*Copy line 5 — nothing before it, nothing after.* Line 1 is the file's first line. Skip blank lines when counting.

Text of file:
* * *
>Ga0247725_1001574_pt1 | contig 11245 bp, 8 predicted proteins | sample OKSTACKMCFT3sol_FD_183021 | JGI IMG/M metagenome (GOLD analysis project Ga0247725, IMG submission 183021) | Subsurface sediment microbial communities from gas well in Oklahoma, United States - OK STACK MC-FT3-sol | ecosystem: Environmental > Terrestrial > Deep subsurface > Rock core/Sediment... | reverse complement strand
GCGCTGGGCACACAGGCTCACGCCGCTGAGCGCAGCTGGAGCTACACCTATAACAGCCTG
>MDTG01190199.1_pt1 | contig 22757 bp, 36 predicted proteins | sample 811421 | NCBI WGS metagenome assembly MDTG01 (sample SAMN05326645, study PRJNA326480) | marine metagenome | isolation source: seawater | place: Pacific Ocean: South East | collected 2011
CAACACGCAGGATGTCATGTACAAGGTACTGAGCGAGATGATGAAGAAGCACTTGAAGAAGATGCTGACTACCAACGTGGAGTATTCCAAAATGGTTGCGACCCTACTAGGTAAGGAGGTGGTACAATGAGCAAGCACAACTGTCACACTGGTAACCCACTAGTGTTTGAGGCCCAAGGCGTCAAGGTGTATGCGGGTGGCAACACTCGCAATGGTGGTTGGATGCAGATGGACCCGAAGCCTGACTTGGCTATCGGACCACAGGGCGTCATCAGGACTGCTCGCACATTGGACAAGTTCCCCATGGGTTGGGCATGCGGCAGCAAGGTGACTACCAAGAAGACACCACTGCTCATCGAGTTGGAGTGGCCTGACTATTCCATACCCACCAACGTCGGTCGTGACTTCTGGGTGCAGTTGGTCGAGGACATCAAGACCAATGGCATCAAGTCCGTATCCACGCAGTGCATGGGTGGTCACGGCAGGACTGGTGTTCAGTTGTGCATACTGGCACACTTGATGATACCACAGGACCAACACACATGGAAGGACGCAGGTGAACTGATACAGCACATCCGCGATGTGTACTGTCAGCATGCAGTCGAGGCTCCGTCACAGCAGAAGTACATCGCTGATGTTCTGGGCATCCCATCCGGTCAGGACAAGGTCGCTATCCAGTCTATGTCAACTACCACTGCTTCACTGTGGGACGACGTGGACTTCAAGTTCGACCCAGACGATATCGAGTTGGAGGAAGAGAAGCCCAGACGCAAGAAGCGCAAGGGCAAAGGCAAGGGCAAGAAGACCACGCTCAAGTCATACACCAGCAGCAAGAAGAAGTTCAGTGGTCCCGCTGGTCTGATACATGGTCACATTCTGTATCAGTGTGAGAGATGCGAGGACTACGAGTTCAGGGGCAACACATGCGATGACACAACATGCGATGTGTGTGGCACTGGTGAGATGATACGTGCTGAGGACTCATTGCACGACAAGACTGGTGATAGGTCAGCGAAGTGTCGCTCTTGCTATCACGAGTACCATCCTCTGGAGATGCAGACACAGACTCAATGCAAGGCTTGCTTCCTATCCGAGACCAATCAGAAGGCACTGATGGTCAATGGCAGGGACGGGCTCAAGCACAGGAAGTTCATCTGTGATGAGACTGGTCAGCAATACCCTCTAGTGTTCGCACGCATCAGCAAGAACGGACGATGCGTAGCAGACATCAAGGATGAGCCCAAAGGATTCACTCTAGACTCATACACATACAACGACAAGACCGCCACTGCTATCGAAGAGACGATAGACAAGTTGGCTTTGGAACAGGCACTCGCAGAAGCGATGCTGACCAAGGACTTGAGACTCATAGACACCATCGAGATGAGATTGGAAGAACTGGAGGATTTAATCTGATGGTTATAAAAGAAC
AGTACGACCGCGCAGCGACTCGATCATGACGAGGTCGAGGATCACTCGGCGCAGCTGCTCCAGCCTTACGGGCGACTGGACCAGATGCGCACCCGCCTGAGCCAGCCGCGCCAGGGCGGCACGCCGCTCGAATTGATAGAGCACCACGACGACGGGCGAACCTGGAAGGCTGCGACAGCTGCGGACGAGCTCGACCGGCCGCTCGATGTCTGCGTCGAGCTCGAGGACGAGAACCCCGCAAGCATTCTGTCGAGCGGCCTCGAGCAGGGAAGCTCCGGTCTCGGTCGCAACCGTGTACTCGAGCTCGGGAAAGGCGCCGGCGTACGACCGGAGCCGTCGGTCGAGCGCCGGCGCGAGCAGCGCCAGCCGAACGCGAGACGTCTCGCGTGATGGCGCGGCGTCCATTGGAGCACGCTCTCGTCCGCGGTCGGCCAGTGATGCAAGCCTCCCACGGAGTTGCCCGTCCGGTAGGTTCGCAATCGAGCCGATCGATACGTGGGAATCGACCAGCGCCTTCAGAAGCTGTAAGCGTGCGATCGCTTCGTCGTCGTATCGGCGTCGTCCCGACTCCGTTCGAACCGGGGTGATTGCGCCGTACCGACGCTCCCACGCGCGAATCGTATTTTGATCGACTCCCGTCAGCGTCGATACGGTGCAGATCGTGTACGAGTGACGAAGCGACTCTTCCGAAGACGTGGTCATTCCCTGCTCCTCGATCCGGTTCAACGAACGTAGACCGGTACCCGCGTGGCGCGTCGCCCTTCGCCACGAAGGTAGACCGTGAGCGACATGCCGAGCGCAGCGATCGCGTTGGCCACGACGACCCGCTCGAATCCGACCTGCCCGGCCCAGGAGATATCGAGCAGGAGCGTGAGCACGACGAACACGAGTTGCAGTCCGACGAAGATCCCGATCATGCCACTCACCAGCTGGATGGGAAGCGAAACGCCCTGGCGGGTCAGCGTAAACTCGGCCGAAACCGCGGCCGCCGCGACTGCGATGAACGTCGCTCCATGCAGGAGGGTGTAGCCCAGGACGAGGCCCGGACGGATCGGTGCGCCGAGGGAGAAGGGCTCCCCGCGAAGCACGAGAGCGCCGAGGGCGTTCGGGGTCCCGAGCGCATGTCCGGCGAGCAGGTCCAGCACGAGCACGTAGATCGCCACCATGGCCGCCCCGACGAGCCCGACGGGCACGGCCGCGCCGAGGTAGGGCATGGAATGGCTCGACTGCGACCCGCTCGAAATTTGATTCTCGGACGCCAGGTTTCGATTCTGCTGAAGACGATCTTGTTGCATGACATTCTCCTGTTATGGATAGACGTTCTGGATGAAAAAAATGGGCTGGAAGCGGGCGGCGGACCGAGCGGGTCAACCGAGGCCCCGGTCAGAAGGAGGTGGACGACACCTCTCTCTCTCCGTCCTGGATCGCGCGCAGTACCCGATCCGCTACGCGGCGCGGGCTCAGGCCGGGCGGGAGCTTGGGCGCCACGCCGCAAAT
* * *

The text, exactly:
AGTACGACCGCGCAGCGACTCGATCATGACGAGGTCGAGGATCACTCGGCGCAGCTGCTCCAGCCTTACGGGCGACTGGACCAGATGCGCACCCGCCTGAGCCAGCCGCGCCAGGGCGGCACGCCGCTCGAATTGATAGAGCACCACGACGACGGGCGAACCTGGAAGGCTGCGACAGCTGCGGACGAGCTCGACCGGCCGCTCGATGTCTGCGTCGAGCTCGAGGACGAGAACCCCGCAAGCATTCTGTCGAGCGGCCTCGAGCAGGGAAGCTCCGGTCTCGGTCGCAACCGTGTACTCGAGCTCGGGAAAGGCGCCGGCGTACGACCGGAGCCGTCGGTCGAGCGCCGGCGCGAGCAGCGCCAGCCGAACGCGAGACGTCTCGCGTGATGGCGCGGCGTCCATTGGAGCACGCTCTCGTCCGCGGTCGGCCAGTGATGCAAGCCTCCCACGGAGTTGCCCGTCCGGTAGGTTCGCAATCGAGCCGATCGATACGTGGGAATCGACCAGCGCCTTCAGAAGCTGTAAGCGTGCGATCGCTTCGTCGTCGTATCGGCGTCGTCCCGACTCCGTTCGAACCGGGGTGATTGCGCCGTACCGACGCTCCCACGCGCGAATCGTATTTTGATCGACTCCCGTCAGCGTCGATACGGTGCAGATCGTGTACGAGTGACGAAGCGACTCTTCCGAAGACGTGGTCATTCCCTGCTCCTCGATCCGGTTCAACGAACGTAGACCGGTACCCGCGTGGCGCGTCGCCCTTCGCCACGAAGGTAGACCGTGAGCGACATGCCGAGCGCAGCGATCGCGTTGGCCACGACGACCCGCTCGAATCCGACCTGCCCGGCCCAGGAGATATCGAGCAGGAGCGTGAGCACGACGAACACGAGTTGCAGTCCGACGAAGATCCCGATCATGCCACTCACCAGCTGGATGGGAAGCGAAACGCCCTGGCGGGTCAGCGTAAACTCGGCCGAAACCGCGGCCGCCGCGACTGCGATGAACGTCGCTCCATGCAGGAGGGTGTAGCCCAGGACGAGGCCCGGACGGATCGGTGCGCCGAGGGAGAAGGGCTCCCCGCGAAGCACGAGAGCGCCGAGGGCGTTCGGGGTCCCGAGCGCATGTCCGGCGAGCAGGTCCAGCACGAGCACGTAGATCGCCACCATGGCCGCCCCGACGAGCCCGACGGGCACGGCCGCGCCGAGGTAGGGCATGGAATGGCTCGACTGCGACCCGCTCGAAATTTGATTCTCGGACGCCAGGTTTCGATTCTGCTGAAGACGATCTTGTTGCATGACATTCTCCTGTTATGGATAGACGTTCTGGATGAAAAAAATGGGCTGGAAGCGGGCGGCGGACCGAGCGGGTCAACCGAGGCCCCGGTCAGAAGGAGGTGGACGACACCTCTCTCTCTCCGTCCTGGATCGCGCGCAGTACCCGATCCGCTACGCGGCGCGGGCTCAGGCCGGGCGGGAGCTTGGGCGCCACGCCGCAAAT